1
$\begingroup$

I've been studying a symmetric matrix with the following form:

$$ \begin{bmatrix} a_1 & a_2 & a_3 & a_4 & \cdots & a_n \\ a_2 & a_2 & a_3 & a_4 & \cdots & a_n \\ a_3 & a_3 & a_3 & a_4 & \cdots & a_n \\ a_4 & a_4 & a_4 & a_4 & \cdots & a_n \\ \vdots & \vdots & \vdots & \vdots & \ddots & \vdots \\ a_n & a_n & a_n & a_n & \cdots & a_n \end{bmatrix} $$

where $a_i > 0$ for $i = 1, \dots, n$.

I was curious if a matrix with this form has been described previously and, if so, what properties it has, particularly its inverse.

$\endgroup$
  • $\begingroup$ Note the $(i,j)$ entry is equal to $a_{\max(i,j)}$. $\endgroup$ – pre-kidney Dec 3 '19 at 10:22
  • $\begingroup$ Did you try for the $2 \times 2$ and $3 \times 3$ cases? $\endgroup$ – Rodrigo de Azevedo Dec 3 '19 at 10:26
  • $\begingroup$ Hint: Try Guassian Elimination $\endgroup$ – Dhanvi Sreenivasan Dec 3 '19 at 10:51
0
$\begingroup$

Denote the given matrix by $S_n$.

$S_n^{-1}$ exists if and only if $a_n \neq 0$ and $a_i \neq a_{i-1} ~\forall~ i=2,...,n$.

To see this perform elementary row operations to transform the given matrix to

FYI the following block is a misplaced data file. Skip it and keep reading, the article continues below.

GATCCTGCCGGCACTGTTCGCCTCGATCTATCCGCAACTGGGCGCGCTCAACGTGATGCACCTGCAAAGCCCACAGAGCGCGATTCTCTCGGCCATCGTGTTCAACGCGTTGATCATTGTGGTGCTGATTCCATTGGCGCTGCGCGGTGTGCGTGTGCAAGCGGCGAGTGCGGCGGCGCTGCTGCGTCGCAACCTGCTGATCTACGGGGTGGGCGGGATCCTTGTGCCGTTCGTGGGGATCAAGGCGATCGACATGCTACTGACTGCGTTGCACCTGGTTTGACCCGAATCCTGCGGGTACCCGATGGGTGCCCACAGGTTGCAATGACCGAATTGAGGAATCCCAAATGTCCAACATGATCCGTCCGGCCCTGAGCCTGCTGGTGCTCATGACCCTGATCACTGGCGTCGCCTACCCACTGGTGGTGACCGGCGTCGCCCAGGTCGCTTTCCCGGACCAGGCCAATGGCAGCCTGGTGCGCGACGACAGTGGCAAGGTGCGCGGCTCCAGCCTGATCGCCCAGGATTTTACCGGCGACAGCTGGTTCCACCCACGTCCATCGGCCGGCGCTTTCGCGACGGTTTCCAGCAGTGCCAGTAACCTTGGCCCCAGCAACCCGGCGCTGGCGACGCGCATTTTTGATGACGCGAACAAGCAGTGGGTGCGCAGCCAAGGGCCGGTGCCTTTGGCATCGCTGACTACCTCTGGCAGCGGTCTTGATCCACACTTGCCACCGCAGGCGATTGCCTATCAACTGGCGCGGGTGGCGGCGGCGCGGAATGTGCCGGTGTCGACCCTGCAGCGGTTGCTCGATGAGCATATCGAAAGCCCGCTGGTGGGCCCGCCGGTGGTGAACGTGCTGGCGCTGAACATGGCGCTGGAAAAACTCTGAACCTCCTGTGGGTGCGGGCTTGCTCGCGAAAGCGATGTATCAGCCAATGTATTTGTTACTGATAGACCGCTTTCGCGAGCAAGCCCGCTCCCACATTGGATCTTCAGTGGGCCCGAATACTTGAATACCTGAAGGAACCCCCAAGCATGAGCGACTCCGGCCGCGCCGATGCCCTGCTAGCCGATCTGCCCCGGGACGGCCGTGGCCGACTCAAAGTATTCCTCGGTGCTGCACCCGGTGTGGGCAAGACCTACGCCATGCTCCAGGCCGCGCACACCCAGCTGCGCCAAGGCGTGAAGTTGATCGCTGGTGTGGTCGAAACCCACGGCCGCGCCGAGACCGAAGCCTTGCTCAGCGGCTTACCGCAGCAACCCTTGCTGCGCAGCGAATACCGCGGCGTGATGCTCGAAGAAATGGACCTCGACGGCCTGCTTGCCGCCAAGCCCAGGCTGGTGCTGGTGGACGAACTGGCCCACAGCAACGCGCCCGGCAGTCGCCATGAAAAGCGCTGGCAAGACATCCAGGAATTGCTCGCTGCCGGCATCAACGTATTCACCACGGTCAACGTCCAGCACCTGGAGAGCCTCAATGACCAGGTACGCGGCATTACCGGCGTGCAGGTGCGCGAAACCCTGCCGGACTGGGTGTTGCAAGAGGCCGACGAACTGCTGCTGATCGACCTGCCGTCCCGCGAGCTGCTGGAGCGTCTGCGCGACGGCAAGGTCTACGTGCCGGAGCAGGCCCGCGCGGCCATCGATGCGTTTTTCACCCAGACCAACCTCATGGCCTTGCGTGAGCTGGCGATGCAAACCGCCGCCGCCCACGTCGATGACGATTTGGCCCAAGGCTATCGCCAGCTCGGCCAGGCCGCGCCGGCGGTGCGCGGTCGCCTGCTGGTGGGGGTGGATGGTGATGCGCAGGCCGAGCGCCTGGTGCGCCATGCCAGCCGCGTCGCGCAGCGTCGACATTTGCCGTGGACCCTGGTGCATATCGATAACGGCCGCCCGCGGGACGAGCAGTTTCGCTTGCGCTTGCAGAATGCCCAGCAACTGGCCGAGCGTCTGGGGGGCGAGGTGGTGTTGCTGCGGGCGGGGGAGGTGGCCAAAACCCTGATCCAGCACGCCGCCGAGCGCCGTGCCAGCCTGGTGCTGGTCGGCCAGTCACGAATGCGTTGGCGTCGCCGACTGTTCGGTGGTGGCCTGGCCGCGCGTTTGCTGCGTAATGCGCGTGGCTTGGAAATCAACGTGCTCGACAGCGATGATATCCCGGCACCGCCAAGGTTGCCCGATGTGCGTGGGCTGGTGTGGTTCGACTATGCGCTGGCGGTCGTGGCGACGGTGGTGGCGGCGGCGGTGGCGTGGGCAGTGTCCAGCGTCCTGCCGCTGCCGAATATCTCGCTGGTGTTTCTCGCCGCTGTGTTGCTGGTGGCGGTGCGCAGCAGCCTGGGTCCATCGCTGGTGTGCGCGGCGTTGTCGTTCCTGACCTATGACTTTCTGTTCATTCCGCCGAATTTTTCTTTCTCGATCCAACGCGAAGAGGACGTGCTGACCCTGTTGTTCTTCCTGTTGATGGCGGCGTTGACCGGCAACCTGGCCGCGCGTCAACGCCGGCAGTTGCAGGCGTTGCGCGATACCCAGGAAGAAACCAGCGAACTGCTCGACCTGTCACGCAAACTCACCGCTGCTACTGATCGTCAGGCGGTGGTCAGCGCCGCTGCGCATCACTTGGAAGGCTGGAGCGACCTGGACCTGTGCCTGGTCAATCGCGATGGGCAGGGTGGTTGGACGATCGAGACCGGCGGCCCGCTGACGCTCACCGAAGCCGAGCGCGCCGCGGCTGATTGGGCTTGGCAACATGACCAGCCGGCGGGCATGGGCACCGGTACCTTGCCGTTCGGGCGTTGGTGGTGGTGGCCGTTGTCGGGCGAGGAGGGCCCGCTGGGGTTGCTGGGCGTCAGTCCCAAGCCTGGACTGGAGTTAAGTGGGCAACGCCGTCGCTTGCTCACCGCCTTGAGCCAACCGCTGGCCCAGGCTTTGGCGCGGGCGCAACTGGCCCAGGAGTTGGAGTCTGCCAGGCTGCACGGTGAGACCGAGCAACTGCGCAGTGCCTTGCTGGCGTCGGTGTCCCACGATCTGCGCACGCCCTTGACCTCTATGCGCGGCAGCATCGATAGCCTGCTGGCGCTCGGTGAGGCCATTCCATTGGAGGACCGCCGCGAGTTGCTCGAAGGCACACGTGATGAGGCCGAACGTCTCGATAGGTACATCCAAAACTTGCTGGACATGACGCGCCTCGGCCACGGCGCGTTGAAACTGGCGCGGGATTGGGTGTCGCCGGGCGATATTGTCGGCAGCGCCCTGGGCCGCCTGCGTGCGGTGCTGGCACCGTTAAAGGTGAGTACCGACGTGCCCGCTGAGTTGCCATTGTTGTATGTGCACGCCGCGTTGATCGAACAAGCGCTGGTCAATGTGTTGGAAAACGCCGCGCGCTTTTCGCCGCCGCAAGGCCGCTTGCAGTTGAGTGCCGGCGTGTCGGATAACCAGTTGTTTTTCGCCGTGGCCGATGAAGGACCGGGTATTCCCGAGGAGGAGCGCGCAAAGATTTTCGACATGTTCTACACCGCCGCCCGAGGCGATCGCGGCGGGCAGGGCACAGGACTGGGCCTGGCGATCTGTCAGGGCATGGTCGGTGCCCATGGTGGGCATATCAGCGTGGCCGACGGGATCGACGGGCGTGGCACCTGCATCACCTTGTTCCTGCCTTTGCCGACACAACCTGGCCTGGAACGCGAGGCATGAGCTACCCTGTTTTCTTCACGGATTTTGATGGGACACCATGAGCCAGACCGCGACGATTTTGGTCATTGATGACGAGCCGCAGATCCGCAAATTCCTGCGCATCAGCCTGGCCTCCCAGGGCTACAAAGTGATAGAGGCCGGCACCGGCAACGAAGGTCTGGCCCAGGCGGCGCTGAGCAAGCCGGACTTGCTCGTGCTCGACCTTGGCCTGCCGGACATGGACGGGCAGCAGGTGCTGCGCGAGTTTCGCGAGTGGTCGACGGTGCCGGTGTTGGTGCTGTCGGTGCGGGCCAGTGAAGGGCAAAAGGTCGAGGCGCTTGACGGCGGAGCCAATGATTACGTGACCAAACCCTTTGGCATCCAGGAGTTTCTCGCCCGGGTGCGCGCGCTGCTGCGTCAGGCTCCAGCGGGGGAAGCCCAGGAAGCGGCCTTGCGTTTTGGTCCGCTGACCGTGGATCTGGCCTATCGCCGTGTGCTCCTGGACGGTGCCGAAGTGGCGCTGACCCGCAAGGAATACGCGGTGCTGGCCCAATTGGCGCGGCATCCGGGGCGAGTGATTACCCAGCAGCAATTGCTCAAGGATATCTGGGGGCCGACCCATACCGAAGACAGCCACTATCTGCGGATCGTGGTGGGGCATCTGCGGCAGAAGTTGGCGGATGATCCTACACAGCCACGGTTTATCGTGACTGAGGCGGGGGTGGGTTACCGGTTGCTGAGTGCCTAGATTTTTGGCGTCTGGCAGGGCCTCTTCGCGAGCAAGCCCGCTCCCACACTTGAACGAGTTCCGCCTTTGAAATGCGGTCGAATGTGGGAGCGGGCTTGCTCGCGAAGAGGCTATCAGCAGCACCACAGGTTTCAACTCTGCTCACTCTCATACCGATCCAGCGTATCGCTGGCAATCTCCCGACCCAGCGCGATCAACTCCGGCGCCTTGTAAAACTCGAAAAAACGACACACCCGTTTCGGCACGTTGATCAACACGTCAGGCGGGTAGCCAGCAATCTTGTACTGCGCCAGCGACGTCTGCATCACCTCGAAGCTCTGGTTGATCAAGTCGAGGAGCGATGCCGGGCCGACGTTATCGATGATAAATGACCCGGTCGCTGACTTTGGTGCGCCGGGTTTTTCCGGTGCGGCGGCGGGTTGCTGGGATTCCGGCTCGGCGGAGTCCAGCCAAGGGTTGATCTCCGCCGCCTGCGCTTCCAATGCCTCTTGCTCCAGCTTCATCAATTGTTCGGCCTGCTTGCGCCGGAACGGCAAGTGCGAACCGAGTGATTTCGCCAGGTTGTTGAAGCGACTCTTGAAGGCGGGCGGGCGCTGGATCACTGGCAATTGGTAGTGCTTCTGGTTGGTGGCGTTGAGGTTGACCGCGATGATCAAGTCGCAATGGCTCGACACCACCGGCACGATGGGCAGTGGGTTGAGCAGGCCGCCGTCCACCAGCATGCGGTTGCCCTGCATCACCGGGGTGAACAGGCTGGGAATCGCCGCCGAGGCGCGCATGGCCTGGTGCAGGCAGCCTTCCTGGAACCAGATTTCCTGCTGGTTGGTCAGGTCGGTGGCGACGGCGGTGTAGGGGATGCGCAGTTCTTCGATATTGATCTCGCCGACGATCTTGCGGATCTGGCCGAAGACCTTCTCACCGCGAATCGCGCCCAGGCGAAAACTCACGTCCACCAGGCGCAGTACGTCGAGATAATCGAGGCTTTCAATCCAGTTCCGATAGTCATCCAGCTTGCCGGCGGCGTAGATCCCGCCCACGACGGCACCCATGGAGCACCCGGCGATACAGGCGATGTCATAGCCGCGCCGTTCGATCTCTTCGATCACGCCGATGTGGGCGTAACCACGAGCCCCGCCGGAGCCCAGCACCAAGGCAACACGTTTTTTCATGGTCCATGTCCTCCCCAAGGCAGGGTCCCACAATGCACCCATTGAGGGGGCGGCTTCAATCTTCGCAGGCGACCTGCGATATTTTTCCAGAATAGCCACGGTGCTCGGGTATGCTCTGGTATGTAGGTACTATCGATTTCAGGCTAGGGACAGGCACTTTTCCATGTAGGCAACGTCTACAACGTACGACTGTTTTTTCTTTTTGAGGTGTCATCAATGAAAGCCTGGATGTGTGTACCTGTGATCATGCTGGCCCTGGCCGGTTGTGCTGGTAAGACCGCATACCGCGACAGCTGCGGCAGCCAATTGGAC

$$\left[ \begin{matrix} a_1 & a_2 & a_3 &\cdots & a_n \\ a_2-a_1 & 0 & 0& \cdots & 0 \\ a_3-a_1 & a_3-a_2 & 0 &\cdots & 0 \\ \vdots & \vdots & \vdots & \ddots & \vdots\\ a_n-a_1 & a_n-a_2 & a_n-a_3 & \cdots & 0 \\ \end{matrix} \right]$$

Now expanding the determinant along the last column we get

$$\text{det}(S_n)=(-1)^{1+n}a_n\prod_{i=2}^{n} (a_i-a_{i-1})$$ from which the above property is apparent.

Also, note that the leading principal submatrix of $S_n$ could be thought of as $S_{n-1}$ which could lead to nice proofs by induction.

| cite | improve this answer | |
$\endgroup$

Your Answer

By clicking “Post Your Answer”, you agree to our terms of service, privacy policy and cookie policy

Not the answer you're looking for? Browse other questions tagged or ask your own question.